Those who knew her story say the meaning is not lost, that a woman who took in hundreds of horses as her own passed away on Mother's Day.
Many people make their way through life never finding their true passion.
Judy Glore was not one of them.
"They are the reason I get up and come out here and keep going," she told 9OYS in an earlier interview.
9OYS had worked with Judy and her cause
The spotlight had never been on her.
That changed in September, 2012, shortly after she was diagnosed.
"It's a little scary because I know I might not have a lot of time," she told reporter Marcelino Benito.
Judy turned to her horses for strength.
"I see the fighting that they've been through," she said. "They've been through way more than me or a lot of us, and if they can do it, I can do it."
In the months that followed, Judy's health faded, but her determination remained steady.
"It's so good to be home," she said in October, after returning from a long treatment session. "The air, the feeling that you get from the horses, the love and the kisses... Yeah, wouldn't be anywhere else."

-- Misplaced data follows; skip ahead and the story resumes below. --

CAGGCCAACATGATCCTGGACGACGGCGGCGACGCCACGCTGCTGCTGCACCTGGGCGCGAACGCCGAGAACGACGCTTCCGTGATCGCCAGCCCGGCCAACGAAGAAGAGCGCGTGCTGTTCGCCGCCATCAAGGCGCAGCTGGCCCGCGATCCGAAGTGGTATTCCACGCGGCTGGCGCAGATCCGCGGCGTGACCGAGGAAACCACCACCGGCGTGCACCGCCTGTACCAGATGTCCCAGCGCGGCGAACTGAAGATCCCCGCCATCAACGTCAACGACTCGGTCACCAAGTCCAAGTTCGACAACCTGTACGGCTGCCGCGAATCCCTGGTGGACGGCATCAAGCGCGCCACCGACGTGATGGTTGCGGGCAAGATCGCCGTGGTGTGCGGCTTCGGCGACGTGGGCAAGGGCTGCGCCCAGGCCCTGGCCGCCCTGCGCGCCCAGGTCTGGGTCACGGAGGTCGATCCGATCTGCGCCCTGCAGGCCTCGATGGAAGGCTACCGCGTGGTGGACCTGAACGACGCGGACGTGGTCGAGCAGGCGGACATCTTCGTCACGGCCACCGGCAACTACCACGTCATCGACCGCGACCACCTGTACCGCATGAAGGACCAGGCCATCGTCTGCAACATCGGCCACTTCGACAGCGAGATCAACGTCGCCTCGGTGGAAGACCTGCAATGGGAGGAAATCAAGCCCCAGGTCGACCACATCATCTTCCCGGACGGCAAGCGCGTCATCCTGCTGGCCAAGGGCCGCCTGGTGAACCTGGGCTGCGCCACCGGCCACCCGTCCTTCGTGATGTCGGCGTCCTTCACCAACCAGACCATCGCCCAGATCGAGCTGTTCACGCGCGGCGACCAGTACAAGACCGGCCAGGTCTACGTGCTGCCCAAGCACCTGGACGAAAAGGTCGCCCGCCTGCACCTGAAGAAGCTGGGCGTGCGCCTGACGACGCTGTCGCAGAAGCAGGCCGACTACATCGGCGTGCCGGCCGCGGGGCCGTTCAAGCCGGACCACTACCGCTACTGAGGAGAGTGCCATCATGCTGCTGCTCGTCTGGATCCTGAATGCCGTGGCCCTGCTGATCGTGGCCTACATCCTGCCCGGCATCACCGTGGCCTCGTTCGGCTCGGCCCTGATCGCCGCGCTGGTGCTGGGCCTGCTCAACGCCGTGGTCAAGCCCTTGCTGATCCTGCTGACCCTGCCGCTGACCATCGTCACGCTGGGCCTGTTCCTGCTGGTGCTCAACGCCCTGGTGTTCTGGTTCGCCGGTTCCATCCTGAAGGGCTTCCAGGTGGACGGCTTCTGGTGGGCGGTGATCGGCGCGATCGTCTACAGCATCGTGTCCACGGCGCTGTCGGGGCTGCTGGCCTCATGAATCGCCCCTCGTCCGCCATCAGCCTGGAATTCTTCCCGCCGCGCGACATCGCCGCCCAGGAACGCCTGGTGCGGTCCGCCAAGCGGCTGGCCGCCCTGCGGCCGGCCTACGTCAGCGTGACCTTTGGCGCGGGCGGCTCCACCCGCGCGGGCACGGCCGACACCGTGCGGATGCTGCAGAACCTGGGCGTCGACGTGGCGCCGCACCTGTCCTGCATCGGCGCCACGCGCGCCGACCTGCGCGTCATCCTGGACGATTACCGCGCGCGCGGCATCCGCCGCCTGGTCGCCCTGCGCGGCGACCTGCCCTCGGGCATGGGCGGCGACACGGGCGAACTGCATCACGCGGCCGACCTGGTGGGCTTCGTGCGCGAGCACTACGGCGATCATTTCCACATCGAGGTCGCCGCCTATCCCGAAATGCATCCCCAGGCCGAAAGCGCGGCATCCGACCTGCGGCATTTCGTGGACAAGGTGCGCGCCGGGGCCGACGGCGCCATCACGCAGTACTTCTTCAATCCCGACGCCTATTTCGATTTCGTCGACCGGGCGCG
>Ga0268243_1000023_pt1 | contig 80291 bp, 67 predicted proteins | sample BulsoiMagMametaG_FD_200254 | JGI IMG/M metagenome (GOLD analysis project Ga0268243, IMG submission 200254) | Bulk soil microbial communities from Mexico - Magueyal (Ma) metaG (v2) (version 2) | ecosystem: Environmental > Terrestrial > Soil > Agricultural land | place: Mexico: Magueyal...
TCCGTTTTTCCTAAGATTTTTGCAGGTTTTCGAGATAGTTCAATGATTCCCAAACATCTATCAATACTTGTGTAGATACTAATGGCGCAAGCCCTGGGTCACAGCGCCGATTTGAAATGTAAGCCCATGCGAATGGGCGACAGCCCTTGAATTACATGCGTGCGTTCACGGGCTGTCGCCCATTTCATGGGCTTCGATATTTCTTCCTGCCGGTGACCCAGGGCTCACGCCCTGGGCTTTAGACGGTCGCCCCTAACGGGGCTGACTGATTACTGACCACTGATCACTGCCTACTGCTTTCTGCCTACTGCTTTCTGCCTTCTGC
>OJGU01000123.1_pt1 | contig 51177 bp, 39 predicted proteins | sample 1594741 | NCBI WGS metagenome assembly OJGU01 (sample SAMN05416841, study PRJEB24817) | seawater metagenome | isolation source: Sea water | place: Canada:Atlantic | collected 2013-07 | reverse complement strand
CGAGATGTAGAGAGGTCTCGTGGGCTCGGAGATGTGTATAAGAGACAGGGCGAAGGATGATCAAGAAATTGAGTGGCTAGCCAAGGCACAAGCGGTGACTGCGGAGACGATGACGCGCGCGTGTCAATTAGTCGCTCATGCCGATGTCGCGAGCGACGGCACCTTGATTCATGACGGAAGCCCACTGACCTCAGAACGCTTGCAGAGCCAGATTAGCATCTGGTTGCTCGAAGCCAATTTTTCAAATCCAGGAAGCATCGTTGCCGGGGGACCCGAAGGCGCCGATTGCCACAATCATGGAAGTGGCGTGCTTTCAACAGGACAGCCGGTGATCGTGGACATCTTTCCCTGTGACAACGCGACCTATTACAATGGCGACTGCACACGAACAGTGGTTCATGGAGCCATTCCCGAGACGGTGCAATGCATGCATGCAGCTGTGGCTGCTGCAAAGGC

But the tumor soon proved too strong.
Judy Glore lost her battle early Mother's Day morning.
"I got to bond with my mom through here, helping her out working," said her son Sean Isaacks.
Now he and her husband Mark find her strength in her legacy
"It's pretty therapeautic. It's something that my mom loved, and now I see why," he said.
Their goal moving forward, is to keep her memory and mission moving forward, too.
It's something they, and we, know she would have wanted.
In that September interview, Glore told us her wish was "...to make sure the animals are taken care of and this dream is kept alive because that's made my life worth everything."
Judy's husband Mark is asking for your help in running 'Heart of Tucson'.
You can donate on their website, by clicking here
Owners of other local horse rescue groups tell us, they plan to pitch in.
Web Producer: Laura Kittell